Life after Monserrate – QNS.com

Life after Monserrate

Ousted state Sen. Hiram Monserrate will not go quietly into the night. Having been removed by his fellow senators, the embattled politician has gathered the 5,500 signatures needed to get his name on the March 16 special election ballot.

He was accused of slashing his girlfriend’s face with a broken glass after he found another man’s police union cars in her purse. The woman who at first told hospital workers Monserrate attacked her later changed her story. Monserrate was convicted only of reckless endangerment, a misdemeanor.

Monserrate challenged the action in federal court and was defeated. He is now considering an appeal. He is lucky he is not in prison. If his girlfriend had not changed her story, he most likely would have been convicted of felony assault. He should face the reality that he has an anger problem and should step out of the spotlight.

With the state on the brink of financial disaster, the state Legislature has important work to do. The fate of public education and mass transit hang in the balance. Queens needs a strong voice in Albany, not a voice tainted by scandal and shame.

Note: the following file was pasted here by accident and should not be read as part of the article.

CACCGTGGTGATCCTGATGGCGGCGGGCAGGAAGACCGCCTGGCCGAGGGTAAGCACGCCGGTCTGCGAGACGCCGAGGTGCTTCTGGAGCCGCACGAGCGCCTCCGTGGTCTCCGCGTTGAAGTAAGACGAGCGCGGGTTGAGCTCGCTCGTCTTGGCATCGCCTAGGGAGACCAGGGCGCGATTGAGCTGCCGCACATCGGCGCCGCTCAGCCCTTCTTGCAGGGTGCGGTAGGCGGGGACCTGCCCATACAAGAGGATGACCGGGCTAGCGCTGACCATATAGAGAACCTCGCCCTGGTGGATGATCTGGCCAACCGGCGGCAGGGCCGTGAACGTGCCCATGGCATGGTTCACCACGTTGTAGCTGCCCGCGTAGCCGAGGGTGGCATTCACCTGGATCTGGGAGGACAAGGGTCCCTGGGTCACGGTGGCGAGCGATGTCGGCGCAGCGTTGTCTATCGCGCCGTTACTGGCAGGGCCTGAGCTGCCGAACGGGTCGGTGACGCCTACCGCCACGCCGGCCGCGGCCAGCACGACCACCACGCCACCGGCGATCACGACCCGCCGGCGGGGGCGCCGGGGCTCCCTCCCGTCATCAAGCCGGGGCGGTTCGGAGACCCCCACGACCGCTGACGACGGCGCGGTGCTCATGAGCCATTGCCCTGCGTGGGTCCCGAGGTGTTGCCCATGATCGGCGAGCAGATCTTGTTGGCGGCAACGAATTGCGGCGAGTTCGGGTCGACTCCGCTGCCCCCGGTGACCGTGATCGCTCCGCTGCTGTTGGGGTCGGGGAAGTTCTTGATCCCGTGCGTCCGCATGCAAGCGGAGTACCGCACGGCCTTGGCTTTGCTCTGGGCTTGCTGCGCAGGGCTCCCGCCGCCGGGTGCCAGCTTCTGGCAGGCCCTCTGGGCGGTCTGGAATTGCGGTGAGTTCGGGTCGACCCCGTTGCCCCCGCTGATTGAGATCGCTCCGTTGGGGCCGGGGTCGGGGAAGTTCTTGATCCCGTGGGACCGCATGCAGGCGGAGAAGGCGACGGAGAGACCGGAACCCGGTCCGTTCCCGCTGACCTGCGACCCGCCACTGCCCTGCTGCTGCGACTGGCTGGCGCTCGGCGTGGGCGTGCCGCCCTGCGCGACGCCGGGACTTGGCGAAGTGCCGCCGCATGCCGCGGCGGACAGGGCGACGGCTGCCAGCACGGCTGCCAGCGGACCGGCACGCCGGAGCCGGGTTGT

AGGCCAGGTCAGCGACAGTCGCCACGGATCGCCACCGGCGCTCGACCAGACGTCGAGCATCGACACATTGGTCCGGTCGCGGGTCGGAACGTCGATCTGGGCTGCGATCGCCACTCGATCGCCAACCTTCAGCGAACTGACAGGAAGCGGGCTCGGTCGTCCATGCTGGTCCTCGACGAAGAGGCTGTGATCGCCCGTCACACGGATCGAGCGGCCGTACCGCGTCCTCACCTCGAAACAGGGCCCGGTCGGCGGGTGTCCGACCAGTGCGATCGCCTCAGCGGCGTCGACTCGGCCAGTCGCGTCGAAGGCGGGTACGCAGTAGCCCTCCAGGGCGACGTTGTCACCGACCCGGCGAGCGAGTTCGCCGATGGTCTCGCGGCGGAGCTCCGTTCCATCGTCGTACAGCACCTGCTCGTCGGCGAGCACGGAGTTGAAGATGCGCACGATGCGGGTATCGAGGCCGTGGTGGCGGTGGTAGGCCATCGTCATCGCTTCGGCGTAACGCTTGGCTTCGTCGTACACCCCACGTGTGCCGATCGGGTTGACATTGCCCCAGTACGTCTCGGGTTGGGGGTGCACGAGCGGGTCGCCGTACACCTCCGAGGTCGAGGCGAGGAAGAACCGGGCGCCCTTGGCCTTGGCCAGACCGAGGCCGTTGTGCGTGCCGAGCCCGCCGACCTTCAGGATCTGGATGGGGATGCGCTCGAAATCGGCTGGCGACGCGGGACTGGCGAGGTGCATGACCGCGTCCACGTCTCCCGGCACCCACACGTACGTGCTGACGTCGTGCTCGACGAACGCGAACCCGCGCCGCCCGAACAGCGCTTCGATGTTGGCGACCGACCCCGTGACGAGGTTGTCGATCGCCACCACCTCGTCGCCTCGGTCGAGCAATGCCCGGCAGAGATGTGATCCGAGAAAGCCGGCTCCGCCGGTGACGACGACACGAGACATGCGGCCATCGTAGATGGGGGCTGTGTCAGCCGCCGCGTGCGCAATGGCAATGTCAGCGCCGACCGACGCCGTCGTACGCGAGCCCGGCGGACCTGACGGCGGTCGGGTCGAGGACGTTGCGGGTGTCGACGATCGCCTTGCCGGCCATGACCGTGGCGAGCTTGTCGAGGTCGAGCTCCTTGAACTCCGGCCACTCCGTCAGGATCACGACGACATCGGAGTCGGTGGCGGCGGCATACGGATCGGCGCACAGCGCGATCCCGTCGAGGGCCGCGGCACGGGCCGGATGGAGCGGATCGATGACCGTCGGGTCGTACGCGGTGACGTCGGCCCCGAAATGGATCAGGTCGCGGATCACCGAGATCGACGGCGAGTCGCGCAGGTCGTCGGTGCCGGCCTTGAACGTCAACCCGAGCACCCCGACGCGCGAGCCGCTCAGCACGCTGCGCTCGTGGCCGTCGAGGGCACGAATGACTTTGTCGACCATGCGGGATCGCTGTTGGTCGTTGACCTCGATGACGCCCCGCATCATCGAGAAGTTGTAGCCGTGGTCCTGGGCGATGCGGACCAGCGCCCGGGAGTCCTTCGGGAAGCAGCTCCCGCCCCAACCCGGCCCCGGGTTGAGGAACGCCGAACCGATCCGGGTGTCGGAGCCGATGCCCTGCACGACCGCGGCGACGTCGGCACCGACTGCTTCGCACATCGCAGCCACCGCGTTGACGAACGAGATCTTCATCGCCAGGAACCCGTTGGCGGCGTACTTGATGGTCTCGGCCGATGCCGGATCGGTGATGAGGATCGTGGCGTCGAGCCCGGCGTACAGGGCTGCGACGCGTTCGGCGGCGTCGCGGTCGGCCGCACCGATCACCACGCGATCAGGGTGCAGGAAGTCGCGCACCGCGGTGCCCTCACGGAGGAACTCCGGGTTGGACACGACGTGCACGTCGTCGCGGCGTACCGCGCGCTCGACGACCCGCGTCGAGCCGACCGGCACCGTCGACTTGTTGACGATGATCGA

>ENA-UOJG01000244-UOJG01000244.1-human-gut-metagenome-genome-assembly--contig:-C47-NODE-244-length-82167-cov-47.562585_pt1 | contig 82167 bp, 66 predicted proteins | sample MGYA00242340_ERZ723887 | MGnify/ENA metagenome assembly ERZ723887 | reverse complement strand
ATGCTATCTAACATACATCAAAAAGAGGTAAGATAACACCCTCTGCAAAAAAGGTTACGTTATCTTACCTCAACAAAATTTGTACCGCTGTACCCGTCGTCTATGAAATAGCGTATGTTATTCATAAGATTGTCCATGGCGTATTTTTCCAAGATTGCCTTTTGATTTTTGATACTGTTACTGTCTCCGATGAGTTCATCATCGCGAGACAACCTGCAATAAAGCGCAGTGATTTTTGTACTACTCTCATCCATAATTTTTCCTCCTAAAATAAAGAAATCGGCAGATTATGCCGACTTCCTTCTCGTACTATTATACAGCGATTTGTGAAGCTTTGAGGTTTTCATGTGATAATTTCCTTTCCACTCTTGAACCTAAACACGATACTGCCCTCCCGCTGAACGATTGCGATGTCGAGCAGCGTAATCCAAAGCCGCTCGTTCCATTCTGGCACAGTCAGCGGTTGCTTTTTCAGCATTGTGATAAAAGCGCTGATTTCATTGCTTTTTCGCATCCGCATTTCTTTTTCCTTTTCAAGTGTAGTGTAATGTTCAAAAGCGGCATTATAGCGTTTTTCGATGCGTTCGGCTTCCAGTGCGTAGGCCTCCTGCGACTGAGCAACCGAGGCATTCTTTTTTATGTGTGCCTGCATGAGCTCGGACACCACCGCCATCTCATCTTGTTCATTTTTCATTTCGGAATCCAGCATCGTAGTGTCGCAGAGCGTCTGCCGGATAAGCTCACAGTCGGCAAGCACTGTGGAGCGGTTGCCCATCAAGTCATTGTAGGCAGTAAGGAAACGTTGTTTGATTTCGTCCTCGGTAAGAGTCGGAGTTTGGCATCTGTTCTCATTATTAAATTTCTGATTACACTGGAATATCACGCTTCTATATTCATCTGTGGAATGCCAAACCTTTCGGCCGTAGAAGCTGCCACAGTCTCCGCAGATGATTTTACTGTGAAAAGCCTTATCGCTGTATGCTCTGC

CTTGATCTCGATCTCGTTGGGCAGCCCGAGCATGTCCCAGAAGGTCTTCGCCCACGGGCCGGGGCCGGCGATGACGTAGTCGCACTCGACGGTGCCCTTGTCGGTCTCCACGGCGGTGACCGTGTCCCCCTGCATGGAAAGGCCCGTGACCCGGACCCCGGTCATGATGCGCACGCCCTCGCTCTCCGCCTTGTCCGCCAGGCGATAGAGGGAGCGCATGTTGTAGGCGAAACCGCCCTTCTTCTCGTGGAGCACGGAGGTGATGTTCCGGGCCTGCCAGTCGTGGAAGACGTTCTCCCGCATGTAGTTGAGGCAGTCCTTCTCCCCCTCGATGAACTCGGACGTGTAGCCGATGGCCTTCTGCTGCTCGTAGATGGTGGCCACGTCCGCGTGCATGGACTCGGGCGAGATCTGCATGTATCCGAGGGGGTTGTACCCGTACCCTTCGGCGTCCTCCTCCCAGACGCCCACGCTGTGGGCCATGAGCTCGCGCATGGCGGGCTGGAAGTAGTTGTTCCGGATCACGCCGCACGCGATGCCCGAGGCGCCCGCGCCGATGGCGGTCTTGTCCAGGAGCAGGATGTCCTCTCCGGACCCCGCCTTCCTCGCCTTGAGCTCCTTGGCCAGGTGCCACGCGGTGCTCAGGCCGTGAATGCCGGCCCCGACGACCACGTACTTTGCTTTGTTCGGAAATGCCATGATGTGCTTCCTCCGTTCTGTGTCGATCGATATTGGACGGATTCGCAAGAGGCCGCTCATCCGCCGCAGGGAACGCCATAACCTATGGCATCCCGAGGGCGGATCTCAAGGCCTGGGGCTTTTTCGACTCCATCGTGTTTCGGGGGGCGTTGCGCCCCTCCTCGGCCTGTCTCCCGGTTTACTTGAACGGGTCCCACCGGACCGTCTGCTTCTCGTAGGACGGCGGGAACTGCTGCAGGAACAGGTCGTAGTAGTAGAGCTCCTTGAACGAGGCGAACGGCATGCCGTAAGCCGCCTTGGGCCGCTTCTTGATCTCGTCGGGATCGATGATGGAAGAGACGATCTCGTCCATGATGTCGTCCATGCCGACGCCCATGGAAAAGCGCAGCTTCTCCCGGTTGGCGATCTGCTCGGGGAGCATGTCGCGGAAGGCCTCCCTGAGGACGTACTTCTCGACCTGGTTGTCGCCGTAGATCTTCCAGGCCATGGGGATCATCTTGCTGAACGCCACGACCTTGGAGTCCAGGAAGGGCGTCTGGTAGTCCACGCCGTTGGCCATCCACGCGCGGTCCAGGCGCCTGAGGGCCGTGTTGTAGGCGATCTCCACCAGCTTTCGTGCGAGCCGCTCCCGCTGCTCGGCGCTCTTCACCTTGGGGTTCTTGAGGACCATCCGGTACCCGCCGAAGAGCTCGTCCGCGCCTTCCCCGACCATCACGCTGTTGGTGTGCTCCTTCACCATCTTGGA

From Bad to Worse for Paterson

The resignation of his public safety director, Denise O’Donnell, could be the writing on the wall for the state’s embattled governor. O’Donnell quit last week when she learned from a New York Times story that state police reportedly pressed an alleged victim to drop domestic violence charges against David Johnson, a top aide to the governor.

State Attorney General Andrew Cuomo has launched an investigation into the charge that state police tried to “improperly influence” Sherr-una Booker, the woman the aide reportedly attacked. Two other Paterson aides may also have contacted the woman.

“The behavior alleged here is the antithesis of what many of us have spent our entire careers working to build, a legal system that protects victims of domestic violence and brings offenders to justice,” O’Donnell wrote in her resignation letter. She claimed she had been misled about events by the state police superintendent.

It is time for Gov. David Paterson, who ended his short-lived election campaign last week, to reconsider his options.

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